Detained Senator Leila de Lima and her counsels do not stop complaining of her having been kept in detention for more than a year, claiming her innocence and the unfairness of it all.
If she believes she is innocent, she should then start working on her defense and evidence to prove her case in the right court of justice.
De Lima, of course, blames President Duterte for her continued detention, but the verifiable fact is that it is her, and her counsels’ fault because she insists on running to the Supreme Court, jumping the hierarchy of courts line, with the sole intent on getting her drug cases transferred to her pal, the Ombudsman, expecting Carpio Morales to clear her. After all, they are both yellows and the Ombudsman does protect the yellows.
De Lima has refused too many times to recognize the Muntinlupa Regional Trial Court’s jurisdiction, filing more and more cases on the same theme before the High Court while de Lima and her counsels continue to seek postponements for her arraignment through their numerous motions before the SC and the RTC and wasting the time she could have started on her defense and evidence to counter the prosecution’s charges.
And she does this intentionally, for her to get sympathy from the international rights groups while feeding them false information that these groups use to destroy Duterte in hopes of getting him ousted.
But de Lima’s delaying tactics have come to an end as the SC on Wednesday issued its final ruling, upholding the constitutionality of the accused senator’s arrest over her drug charges.
The SC denied with finality in a one page En Banc resolution de Lima’s motion for reconsideration.
But will this resolution stop de Lima from bugging the SC and start recognizing the jurisdiction of the RTC court’s branches handling her three different drug cases as well as her style of putting off her arraignment?
It doesn’t look like it, as she was quoted as saying that she would still file yet another motion of reconsideration despite the Court already having stated that no further pleadings will be entertained by the High Court.
In its ruling the SC had stated that the “basic issues raised” in the detained senator’s appeal “have been passed upon by this Court and no substantial arguments were presented to warrant the reversal of the questioned decision,” making it clear to one and all that whatever de Lima’s petition on this issue of her arrest as ordered by the RTC, it has jurisdiction over all drug cases, and not the Sandiganbayan, even if she is a government official, which was her argument.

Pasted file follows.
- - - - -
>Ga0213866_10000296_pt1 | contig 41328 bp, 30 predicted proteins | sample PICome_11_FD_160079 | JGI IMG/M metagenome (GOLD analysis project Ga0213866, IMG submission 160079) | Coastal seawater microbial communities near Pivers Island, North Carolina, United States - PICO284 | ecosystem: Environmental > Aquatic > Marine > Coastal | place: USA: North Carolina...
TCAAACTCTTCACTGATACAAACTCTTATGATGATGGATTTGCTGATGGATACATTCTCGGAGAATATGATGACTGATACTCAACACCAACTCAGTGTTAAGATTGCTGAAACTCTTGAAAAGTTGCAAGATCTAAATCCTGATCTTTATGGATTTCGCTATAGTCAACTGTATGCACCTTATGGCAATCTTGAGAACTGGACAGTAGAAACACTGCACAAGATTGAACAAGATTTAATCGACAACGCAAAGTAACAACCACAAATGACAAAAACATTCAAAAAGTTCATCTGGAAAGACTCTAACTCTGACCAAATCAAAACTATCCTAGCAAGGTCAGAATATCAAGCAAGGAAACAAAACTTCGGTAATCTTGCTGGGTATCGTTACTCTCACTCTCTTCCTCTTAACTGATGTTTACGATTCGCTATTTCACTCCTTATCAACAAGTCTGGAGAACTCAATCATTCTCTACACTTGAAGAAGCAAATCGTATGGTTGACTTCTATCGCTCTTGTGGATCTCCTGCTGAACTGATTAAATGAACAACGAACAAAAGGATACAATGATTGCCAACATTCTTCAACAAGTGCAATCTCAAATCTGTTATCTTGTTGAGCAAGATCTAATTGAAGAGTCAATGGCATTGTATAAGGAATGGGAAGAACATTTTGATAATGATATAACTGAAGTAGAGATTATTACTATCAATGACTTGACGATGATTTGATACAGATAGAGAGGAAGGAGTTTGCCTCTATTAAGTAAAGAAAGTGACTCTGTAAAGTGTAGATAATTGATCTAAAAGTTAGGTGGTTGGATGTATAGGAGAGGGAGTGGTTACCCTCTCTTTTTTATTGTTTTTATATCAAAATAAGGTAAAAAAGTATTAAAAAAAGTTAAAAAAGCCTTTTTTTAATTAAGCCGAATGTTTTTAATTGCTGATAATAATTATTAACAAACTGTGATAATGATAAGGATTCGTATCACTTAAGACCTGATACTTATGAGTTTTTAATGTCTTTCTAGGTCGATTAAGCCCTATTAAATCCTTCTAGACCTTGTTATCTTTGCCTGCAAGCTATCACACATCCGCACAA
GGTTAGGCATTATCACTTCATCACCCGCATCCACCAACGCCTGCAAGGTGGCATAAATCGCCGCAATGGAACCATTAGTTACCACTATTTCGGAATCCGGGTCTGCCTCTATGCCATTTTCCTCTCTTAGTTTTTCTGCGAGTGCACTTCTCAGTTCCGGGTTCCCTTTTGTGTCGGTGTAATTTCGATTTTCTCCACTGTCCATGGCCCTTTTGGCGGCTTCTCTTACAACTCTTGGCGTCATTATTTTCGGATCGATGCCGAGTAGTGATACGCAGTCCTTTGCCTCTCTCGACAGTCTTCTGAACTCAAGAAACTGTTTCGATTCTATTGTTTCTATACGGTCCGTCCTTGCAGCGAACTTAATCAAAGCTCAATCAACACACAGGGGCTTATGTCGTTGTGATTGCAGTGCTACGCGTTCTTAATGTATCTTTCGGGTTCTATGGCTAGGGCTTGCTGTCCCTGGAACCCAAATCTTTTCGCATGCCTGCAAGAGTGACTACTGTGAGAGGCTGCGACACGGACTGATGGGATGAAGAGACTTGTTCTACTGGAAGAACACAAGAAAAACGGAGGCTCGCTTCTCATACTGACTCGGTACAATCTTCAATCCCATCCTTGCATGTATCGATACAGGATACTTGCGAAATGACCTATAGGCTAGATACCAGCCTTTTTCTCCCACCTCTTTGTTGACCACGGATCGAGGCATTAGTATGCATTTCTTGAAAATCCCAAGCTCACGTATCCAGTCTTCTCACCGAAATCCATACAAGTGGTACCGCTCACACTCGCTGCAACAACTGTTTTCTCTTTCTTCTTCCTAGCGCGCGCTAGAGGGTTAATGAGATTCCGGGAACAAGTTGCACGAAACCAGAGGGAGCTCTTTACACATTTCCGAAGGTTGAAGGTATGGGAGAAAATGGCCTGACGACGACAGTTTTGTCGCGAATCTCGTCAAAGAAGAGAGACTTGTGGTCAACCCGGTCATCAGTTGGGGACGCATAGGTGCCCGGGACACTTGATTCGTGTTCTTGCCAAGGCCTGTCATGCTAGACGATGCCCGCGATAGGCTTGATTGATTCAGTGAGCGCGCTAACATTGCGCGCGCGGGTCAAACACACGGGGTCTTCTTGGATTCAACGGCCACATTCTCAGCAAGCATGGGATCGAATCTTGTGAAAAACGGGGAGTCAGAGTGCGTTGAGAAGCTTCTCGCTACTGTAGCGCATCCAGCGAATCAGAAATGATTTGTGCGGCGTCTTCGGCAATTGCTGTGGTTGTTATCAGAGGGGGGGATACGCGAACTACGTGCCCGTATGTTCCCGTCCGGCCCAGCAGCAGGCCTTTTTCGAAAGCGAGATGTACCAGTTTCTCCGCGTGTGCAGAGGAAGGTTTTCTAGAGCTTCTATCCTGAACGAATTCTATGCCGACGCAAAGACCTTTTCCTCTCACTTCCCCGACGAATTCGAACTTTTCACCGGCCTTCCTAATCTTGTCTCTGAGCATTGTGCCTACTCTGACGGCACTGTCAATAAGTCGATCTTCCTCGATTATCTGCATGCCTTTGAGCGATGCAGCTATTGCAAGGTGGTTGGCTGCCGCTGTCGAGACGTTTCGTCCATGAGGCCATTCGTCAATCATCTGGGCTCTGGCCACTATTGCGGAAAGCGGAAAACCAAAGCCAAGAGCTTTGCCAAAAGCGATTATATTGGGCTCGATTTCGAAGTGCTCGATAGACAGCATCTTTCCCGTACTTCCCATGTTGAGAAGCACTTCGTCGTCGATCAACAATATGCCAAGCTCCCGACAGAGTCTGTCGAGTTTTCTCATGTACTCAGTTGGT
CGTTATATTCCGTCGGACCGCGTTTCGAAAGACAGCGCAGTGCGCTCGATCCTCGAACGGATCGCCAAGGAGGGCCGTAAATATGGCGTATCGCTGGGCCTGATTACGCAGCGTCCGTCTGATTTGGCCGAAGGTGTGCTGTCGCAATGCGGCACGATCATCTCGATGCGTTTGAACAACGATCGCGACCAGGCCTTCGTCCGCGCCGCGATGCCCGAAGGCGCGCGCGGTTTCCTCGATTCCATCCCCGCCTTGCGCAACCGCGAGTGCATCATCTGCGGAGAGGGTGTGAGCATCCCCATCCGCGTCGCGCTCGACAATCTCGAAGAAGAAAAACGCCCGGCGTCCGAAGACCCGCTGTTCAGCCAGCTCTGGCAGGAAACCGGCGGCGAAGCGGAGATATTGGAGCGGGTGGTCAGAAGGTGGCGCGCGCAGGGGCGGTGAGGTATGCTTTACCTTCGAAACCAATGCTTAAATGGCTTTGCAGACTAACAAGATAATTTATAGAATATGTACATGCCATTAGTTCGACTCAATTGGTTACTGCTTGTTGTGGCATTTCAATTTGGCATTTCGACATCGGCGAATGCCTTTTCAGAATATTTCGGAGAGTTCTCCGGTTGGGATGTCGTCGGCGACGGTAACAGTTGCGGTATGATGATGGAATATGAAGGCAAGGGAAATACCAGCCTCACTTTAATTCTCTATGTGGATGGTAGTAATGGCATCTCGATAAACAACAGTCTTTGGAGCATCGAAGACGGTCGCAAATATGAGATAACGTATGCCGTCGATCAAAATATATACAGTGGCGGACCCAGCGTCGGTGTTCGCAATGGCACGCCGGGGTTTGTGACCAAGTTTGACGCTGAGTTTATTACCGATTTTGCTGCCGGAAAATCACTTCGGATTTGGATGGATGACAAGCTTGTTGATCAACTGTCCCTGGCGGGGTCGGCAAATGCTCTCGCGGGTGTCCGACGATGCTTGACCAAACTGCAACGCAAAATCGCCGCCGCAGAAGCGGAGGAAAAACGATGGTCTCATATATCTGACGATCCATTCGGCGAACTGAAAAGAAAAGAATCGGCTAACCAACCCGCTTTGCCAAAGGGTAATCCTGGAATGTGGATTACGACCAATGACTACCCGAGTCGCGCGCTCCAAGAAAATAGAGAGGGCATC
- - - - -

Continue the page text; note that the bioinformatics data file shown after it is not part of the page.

The SC had earlier ruled that the Muntinlupa RTC has exclusive jurisdiction over the drug charges against de Lima, even if her position with salary grade higher than 27 is under the jurisdiction of the Sandiganbayan.
The Court earlier had ruled that the RTC has the jurisdiction over criminal information alleging violations of Republic Act 9165, or the Comprehensive Dangerous Drugs Act of 2002.
“It also noted that the exclusive original jurisdiction of the RTC over violations of Republic Act 9165 [Comprehensive Dangerous Drugs Act of 2002] is not transferred to the Sandiganbayan whenever the accused occupies a position classified as Grade 27 or higher, regardless of whether the violation is alleged to have been committed in relation to the office being occupied,” the SC Public Information Office said last year.
“The Sandiganbayan’s jurisdiction is limited to violations of the anti-graft laws and does not extend to violations of the drugs law”.
De Lima, who is a lawyer, certainly knows that when the SC says it is a final decision, on her motion for reconsideration and will not entertain any more motions, it means that final is final, and the decision won’t change.
However, de Lima is said to plan yet another motion for reconsideration, which will certainly no longer be entertained by the court, whose patience appears to have run out on de Lima and her pleadings which are obviously meant to buy her more time from being arraigned.
Her lawyer, former Solicitor-General Florin Hilbay, claimed it is so unfair to keep de Lima in detention for over a year, without her knowing what the charges are.
If his client, de Lima, stopped her delaying tactics, she should appear before the RTC branches and be officially informed of what charges she faces.
Besides, when she was justice chief, she showed no compassion at all for the political foes of her boss, such as former President Gloria Arroyo and the three opposition senators who had been detained for more years than she has spent in her detention cell. She should stop whining. This is what fate has in store for her.